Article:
Tennessee Passes ELVIS Act to Safeguard Artists' Rights in AI Era

Tennessee passes the ELVIS Act to protect artists' intellectual property rights from unauthorized uses, including AI-generated deep fakes. The law takes effect on July 1, 2024, and sets a precedent for safeguarding artists' rights in the digital age.

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Nitish Verma
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Tennessee Passes ELVIS Act to Safeguard Artists' Rights in AI Era

Tennessee Passes ELVIS Act to Safeguard Artists' Rights in AI Era

In a significant move to protect artists' intellectual property rights, the state of Tennessee has passed the Ensuring Likeness Voice and Image Security (ELVIS) Act. Set to take effect on July 1, 2024, the law aims to shield artists' voices and likenesses from unauthorized uses, including AI-generated deep fakes.

Why this matters: This legislation sets a crucial precedent for protecting artists' rights in the digital age, as AI technology continues to blur the lines between authenticity and fabrication. As AI-generated content becomes increasingly prevalent, laws like the ELVIS Act will play a vital role in maintaining the integrity of creative industries and safeguarding artists'intellectual property.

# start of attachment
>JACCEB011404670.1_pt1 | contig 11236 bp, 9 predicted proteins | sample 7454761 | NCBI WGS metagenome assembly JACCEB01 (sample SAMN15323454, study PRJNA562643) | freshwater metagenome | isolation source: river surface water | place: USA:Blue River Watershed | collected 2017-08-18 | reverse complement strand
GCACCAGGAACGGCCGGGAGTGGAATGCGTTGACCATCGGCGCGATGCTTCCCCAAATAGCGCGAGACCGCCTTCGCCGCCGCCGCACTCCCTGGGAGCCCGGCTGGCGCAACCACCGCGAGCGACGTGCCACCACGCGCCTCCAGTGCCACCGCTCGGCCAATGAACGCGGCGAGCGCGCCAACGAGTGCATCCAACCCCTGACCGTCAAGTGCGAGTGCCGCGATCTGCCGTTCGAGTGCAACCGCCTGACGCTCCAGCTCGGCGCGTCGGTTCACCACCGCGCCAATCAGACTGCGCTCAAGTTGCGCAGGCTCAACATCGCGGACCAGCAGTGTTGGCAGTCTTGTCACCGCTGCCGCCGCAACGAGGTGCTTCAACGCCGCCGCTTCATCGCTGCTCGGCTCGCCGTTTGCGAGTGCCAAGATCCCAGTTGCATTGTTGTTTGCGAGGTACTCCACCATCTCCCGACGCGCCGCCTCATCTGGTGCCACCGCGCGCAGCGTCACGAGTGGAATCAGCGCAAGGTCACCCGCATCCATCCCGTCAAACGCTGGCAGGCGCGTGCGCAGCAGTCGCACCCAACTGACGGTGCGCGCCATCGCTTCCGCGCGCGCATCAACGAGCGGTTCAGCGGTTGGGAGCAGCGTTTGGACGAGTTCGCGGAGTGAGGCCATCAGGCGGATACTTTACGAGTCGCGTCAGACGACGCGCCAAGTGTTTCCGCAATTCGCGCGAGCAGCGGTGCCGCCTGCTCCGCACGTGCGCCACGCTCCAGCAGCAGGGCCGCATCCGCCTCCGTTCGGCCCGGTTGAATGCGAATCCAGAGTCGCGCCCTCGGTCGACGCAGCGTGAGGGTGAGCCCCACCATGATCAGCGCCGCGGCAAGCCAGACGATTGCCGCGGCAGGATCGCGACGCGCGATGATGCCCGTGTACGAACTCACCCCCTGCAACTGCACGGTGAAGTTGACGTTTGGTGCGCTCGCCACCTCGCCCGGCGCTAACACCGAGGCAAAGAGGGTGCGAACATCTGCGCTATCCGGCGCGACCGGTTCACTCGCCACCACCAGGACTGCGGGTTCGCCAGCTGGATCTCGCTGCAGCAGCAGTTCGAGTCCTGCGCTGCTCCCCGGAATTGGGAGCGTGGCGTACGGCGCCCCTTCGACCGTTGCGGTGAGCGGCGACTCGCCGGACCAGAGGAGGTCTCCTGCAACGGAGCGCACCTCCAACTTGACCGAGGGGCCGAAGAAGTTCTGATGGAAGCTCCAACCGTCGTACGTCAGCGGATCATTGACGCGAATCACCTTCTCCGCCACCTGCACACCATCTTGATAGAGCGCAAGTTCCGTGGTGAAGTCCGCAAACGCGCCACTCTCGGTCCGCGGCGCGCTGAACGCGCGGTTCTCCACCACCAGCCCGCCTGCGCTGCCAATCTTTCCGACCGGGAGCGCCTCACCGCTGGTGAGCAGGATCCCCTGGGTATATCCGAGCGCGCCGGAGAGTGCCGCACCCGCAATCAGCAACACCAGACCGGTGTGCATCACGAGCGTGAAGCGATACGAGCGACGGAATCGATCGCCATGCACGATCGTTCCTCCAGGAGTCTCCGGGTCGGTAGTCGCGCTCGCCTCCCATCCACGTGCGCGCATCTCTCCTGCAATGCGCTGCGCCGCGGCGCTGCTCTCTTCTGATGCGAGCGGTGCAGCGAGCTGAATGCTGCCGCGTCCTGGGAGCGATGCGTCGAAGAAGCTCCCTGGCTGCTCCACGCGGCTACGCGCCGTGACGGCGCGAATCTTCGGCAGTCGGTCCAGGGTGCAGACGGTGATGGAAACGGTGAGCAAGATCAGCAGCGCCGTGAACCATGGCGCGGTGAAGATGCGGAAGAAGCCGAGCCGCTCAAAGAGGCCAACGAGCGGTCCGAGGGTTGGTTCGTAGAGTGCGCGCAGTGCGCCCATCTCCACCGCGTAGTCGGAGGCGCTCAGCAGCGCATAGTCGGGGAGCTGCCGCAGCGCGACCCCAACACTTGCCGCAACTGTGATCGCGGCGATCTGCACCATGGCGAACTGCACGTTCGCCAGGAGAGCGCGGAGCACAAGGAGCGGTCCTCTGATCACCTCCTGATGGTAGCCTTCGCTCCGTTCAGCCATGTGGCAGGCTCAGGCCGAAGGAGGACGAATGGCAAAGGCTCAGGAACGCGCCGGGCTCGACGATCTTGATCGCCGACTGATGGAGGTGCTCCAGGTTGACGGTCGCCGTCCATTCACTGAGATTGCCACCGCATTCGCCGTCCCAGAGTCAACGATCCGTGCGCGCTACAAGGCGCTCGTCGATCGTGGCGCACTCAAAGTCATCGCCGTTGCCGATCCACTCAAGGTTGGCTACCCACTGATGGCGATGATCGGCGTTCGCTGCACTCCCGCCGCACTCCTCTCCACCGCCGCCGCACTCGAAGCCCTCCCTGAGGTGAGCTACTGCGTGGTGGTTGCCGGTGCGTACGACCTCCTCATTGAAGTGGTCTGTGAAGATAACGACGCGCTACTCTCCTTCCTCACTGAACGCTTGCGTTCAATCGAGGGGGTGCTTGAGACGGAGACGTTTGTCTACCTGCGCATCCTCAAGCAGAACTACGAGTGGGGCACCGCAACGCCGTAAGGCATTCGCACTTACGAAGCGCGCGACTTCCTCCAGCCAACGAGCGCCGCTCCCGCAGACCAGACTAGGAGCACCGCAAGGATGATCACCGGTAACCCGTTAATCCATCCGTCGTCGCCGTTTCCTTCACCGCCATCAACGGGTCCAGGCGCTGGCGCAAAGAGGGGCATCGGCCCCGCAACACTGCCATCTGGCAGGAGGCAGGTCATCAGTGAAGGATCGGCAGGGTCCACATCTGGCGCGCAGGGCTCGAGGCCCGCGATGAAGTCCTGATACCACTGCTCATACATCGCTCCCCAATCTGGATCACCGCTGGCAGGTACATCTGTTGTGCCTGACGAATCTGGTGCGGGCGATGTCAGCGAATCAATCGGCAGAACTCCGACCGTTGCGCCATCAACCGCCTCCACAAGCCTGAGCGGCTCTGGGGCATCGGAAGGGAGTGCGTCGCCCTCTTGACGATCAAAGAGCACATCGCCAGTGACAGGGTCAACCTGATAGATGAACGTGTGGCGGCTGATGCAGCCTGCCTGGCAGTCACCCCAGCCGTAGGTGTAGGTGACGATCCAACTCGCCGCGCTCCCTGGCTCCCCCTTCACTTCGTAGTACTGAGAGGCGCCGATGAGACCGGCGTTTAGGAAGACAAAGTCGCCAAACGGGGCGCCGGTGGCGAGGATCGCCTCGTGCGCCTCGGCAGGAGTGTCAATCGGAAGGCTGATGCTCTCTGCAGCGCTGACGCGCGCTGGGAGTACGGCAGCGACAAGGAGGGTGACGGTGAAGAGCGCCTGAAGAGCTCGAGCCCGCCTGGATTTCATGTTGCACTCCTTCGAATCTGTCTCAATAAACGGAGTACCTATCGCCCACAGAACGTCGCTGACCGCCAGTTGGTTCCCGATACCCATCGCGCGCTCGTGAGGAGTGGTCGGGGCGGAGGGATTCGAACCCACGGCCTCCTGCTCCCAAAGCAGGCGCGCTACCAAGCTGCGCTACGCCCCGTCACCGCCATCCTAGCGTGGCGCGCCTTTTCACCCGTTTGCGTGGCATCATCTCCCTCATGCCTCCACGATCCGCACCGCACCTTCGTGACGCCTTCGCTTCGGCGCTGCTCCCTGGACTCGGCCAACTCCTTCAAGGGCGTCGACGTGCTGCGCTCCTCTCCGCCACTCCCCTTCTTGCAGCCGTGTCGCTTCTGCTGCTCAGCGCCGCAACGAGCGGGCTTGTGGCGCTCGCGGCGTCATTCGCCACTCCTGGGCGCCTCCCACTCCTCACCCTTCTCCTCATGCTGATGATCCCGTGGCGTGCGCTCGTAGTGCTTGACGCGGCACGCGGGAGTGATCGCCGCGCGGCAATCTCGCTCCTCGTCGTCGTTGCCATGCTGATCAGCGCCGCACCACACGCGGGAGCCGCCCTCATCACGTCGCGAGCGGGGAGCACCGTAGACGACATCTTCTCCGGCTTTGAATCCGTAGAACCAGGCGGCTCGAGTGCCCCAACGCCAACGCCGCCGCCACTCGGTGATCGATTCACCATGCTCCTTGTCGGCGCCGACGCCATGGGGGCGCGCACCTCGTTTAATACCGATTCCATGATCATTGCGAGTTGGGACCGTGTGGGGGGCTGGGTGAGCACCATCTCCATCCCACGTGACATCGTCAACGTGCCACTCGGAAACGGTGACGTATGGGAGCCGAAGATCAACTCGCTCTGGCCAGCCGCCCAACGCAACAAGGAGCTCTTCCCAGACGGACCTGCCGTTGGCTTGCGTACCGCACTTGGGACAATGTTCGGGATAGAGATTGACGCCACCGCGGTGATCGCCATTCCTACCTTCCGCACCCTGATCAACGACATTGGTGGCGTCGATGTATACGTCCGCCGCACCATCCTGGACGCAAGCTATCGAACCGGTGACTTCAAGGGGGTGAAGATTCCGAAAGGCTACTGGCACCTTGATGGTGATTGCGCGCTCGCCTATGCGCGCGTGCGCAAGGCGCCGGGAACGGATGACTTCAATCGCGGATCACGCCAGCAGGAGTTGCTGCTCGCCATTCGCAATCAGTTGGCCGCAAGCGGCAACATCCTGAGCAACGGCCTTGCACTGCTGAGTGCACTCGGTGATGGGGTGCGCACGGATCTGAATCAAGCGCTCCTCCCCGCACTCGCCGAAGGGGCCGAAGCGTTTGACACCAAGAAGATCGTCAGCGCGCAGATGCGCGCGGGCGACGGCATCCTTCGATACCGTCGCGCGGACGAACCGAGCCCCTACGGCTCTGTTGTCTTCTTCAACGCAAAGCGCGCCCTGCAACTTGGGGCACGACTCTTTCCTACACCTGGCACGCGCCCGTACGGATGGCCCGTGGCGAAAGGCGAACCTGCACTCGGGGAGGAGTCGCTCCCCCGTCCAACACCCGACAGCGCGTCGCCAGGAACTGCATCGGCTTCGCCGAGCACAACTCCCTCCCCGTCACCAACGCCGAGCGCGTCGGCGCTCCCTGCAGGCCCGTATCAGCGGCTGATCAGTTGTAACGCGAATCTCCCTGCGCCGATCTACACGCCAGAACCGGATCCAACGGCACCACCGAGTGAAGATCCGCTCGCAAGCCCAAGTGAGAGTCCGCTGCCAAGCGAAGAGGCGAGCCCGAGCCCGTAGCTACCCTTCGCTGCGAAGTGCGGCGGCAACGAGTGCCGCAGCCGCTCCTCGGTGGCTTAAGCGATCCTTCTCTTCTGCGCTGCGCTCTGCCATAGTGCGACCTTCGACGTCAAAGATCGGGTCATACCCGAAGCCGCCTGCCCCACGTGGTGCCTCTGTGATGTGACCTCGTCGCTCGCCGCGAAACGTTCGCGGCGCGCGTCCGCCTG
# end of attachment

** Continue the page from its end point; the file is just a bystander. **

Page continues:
The ELVIS Act comes as a response to growing concerns within the music industry about the misuse of AI technology to create deep fakes, which can be used to impersonate artists or generate fake content without their consent. The law is seen as a crucial step forward in safeguarding artists' rights and preventing the unauthorized exploitation of their intellectual property.

The passage of the ELVIS Act in Tennessee coincides with broader discussions and initiatives within the music industry to address the impact of artificial intelligence on artists' rights. The Recording Academy's "Give Fans The Credit" campaign, for instance, advocates for proper credits on online music services to recognize the contributions of songwriters and producers.

The potential benefits and risks of AI-driven tools in music production, composition, and distribution were also a topic of discussion at the recent GRAMMYs on the Hill Future Forum in Washington D.C. As AI becomes more accessible and personalized generative AI cloning models enable human impersonation, the need for legislation like the ELVIS Act becomes increasingly apparent.

The ELVIS Act marks a significant milestone in the ongoing efforts to protect artists' rights in the digital age. As the music industry continues to grapple with the implications of AI technology, the law provides a much-needed framework for safeguarding the intellectual property of artists and ensuring that their voices and likenesses are not exploited without their consent. With the ELVIS Act set to take effect on July 1, 2024, Tennessee leads the way in addressing the challenges posed by AI in the creative industries.